A cross-sectional telephone survey was conducted in nationally representative probability sample of non-Hispanic white subjects, non-Hispanic African American subjects, and Hispanic subjects of any race to explore relationships between chronic pain and race or ethnicity. Approximately one third in each group reported "frequent or persistent pain" for 3 months or longer during the past year, and approximately one third of the 454 white subjects, 447 African American subjects, and 434 Hispanic subjects in the final sample experienced "disabling pain" (defined as both high severity and high functional interference). White subjects had pain longer but with lesser intensity than the other groups, and pain-related life interference did not vary. Significantly fewer Hispanic subjects (68%) than white subjects (82%) or African American subjects (85%) had visited a physician for pain, and African American subjects (81%) were more likely than white subjects (75%) or Hispanic subjects (63%) to have used prescription medications. Disabling pain was positively associated with female sex (odds ratio [OR], 1.45), income of $25,000 or less (OR, 1.71), less than a high school education (OR, 1.72), and divorce (OR, 1.69) and was negatively associated with younger age (18-34 years; OR, 0.68), income between $25,000 and $74,999 (OR, 0.64) or $75,000 or more (OR, 0.37), being employed (OR, 0.48), suburban residence (OR, 0.64), and having a college (OR, 0.51) or graduate (OR, 0.32) degree. Multivariate logistic regression found that income of $25,000 or less (OR, 2.54), less than a high school education (OR, 1.59), and being unemployed (OR, 1.50) remained significant when other factors were controlled. Neither race nor ethnicity predicted disabling pain, but the minorities had more characteristics identified as predictors. The data suggest that race and ethnicity contribute to clinical diversity, but socioeconomic disadvantage is the more important predictor of disabling pain.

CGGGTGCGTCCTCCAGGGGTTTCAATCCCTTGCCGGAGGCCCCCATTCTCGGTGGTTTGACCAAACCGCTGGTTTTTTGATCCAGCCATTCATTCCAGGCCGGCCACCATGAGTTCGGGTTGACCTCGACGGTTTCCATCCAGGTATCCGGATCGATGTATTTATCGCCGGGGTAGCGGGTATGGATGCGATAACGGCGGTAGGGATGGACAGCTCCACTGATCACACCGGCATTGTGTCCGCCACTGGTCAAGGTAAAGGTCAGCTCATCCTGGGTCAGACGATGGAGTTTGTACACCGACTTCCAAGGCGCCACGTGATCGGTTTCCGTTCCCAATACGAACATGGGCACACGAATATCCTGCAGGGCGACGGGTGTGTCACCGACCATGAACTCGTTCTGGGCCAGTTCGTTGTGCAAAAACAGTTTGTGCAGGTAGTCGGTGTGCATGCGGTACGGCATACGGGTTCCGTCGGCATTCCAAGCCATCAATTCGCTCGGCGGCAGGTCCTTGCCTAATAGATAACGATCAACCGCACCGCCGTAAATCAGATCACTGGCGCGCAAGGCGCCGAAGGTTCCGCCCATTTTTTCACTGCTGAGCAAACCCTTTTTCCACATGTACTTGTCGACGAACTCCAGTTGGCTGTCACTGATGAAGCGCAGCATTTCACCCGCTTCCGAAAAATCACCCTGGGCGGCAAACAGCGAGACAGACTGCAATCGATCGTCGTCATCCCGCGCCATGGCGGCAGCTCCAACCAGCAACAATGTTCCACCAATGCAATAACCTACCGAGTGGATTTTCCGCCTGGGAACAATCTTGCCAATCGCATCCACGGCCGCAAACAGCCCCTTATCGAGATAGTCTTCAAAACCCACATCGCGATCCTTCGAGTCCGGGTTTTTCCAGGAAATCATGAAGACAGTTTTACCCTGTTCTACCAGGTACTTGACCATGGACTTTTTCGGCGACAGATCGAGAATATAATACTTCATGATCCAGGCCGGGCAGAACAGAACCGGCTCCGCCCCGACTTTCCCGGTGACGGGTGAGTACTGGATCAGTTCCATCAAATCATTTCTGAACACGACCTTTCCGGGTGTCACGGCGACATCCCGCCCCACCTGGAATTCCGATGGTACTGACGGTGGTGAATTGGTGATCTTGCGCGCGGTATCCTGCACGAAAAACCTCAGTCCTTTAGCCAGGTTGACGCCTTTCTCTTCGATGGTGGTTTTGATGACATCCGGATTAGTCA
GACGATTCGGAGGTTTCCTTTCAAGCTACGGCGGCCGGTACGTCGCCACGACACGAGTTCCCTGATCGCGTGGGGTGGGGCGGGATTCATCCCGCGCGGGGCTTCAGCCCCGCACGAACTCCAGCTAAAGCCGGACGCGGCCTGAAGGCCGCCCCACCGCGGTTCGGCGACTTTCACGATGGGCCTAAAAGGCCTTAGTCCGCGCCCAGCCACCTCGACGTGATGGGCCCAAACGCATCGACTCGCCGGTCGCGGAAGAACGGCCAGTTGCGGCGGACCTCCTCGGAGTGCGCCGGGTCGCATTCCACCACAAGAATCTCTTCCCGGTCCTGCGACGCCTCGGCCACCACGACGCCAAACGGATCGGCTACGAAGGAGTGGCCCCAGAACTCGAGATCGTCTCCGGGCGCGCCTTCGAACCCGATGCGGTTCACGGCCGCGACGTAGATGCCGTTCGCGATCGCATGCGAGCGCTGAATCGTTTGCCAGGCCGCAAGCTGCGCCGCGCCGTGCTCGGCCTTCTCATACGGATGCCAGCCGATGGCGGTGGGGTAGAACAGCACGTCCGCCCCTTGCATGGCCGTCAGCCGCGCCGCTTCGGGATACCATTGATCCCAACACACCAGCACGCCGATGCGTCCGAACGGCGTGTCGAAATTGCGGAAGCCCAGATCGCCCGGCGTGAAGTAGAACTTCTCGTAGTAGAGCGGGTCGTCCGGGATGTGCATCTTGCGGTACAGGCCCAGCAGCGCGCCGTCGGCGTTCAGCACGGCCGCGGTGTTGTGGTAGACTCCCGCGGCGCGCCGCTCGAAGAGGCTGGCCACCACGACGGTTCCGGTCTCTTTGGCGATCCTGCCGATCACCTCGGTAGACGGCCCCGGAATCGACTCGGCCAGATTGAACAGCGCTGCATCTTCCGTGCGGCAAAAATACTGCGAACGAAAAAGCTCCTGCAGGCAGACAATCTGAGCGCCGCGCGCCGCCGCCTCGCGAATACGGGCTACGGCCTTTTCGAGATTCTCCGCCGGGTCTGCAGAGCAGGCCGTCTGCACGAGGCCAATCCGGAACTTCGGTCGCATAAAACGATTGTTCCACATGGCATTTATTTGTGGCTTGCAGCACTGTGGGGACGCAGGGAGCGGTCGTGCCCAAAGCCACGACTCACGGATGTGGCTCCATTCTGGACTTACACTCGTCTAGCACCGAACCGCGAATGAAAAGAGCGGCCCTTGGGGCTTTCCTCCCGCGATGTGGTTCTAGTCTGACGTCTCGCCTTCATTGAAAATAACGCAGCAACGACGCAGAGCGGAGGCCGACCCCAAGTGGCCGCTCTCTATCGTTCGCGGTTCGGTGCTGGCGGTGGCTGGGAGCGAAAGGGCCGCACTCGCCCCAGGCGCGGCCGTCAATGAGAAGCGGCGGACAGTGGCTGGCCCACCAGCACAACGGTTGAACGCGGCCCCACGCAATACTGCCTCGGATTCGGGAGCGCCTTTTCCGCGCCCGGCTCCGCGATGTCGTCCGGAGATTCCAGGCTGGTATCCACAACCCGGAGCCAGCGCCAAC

Perspective: Race and ethnicity influence the presentation and treatment of chronic pain. This study evaluated community-dwelling white, African American, and Hispanic subjects by using a sophisticated telephone survey methodology. Pain was highly prevalent across groups, and there were racial and ethnic differences in pain experience and treatment preferences. Race and ethnicity were not independently associated with severe pain, but both minorities were more likely to possess the socioeconomic and educational characteristics that were associated.